Laura Fisher: Sure. So we can define a goal as a big picture idea about what it is you want to achieve. It should feel specific, but it might be a little bit abstract. Something like increasing participation in a program could be a goal. And objective is going to be a little more specific. We want it to be something you can measure something you can take action on something that’s realistic for you and something that’s bound by the time in which it needs to happen. That’s a smart objective. There’s an acronym for you that you can read about in the ebook. And an objective is going to be more specific. So if your goal is increasing participation in a program, a objective might be get 25 more participants in a program by the end of 2018. So it’s something that directly relates to a strategy or a tactic that you might carry out. A strategy is again, a little bit bigger picture than something like a tactic. It’s how you’re going to achieve that goal. It should be actionable and it should lead you to answer the question of, you know, what might I actually do to carry out that strategy. And that’s what a tactic is. It’s the direct day to day things or channels or messages that you’re using to carry out a bigger picture strategy.

Sarah Durham: So I’m curious as we talk about goals, objectives, strategies, and tactics in some very specific ways and also some very abstract ways, but how does, how does the audience shape that or influence them?

Gil Mejia: Oftentimes when you set out to apply and communicate your strategy, you have to be careful to think about the ways on how to build relationships with the people you want to communicate with. What are the best ways for you to engage them? So taking stock of who they are, what are the things that they’re motivated by the ways in which they are used to hearing from you or not hearing from you are useful tools to make sure that your strategy is actually in line with how they want to be communicating with you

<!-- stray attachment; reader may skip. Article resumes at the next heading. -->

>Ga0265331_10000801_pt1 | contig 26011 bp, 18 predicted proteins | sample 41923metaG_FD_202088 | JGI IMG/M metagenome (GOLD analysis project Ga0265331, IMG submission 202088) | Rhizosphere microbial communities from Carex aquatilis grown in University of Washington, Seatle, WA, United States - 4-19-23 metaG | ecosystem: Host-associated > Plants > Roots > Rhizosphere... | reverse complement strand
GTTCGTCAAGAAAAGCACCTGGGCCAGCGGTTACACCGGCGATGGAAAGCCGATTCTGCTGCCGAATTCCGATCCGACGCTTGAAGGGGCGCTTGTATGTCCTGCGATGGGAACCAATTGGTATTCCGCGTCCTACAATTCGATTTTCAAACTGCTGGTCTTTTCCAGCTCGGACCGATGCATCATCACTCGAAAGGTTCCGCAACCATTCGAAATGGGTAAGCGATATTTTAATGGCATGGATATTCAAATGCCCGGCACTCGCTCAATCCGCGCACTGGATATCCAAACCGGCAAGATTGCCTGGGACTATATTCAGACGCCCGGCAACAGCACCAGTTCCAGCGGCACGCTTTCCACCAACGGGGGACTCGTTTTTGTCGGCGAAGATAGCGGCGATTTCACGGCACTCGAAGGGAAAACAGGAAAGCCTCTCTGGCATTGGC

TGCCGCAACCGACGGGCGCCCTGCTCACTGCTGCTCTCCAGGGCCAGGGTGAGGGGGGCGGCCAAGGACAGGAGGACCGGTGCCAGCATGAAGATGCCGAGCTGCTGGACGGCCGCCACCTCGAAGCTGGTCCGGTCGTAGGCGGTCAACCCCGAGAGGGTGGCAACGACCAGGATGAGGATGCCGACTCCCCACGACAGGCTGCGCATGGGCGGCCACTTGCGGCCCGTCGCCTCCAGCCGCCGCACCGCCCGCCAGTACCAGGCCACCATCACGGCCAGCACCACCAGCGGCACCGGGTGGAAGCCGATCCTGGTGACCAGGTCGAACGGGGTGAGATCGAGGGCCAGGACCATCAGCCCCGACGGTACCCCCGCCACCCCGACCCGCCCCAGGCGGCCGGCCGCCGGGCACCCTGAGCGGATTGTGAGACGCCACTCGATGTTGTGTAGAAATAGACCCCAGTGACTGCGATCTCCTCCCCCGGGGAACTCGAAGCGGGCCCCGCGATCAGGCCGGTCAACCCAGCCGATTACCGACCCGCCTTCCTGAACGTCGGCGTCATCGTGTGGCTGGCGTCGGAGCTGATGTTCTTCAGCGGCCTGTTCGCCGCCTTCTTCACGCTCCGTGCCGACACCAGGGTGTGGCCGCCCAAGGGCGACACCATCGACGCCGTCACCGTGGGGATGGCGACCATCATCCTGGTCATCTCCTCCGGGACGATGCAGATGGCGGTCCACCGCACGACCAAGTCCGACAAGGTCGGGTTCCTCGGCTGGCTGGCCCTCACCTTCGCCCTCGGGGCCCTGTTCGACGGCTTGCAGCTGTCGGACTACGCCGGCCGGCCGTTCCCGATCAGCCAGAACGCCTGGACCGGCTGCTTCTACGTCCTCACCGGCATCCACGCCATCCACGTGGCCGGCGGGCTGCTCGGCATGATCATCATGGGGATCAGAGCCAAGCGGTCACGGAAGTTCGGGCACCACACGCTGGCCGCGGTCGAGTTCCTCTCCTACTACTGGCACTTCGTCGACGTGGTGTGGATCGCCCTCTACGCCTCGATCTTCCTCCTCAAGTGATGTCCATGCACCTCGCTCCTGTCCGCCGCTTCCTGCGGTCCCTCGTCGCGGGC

Sarah Durham: In our work here. I often see you guys and other people on our strategy team, developing tools like audience profiles or audience mindsets to really kind of get under the skin of who the audience is. So you can develop a strategy that really speaks to them, right?

Gil Mejia: Yeah. When you have a situation or a problem, you know, you’re thinking strategically or, you know, you’re setting up strategy when you start thinking about, so what does success look like? How can I see myself out of this problem? Right? And oftentimes that picture of success is informed by your audiences, the people who are going to be sort of helping you reap the benefits of communicating. So starting there is usually a great step.

Sarah Durham: I heard a lot of discussion on our team and with a lot of people in the sector about why nonprofits struggle with strategy, like why is this something that doesn’t come to life every day for every organization? Laura, what do you think?

Laura Fisher: I think that strategy can be seen as something that is really thoughtful and proactive in the day to day life of a nonprofit communicator or anyone who works at a nonprofit is often very reactive. And so sitting down and thinking about strategy, thinking about your goals might feel like something that you can’t use on a day to day basis or in a reactive way. But in reality, when strategy is defined, well, it should be a tool that you can use both proactively and reactively. So you have an opportunity to seize. You should be able to think strategically about how to take it on, but if there is sort of a fire, you need to put out, if you have the strategy laid out, you can turn to it to figure out the best way to respond. But I think sometimes because strategy feels like this really thoughtful thing that you have to sit down and think about it a lot to actually implement it. Doesn’t feel like something you can use day to day when in reality, it’s actually your day to day, your quick thinking is going to be more effective if you apply a strategic thinking framework.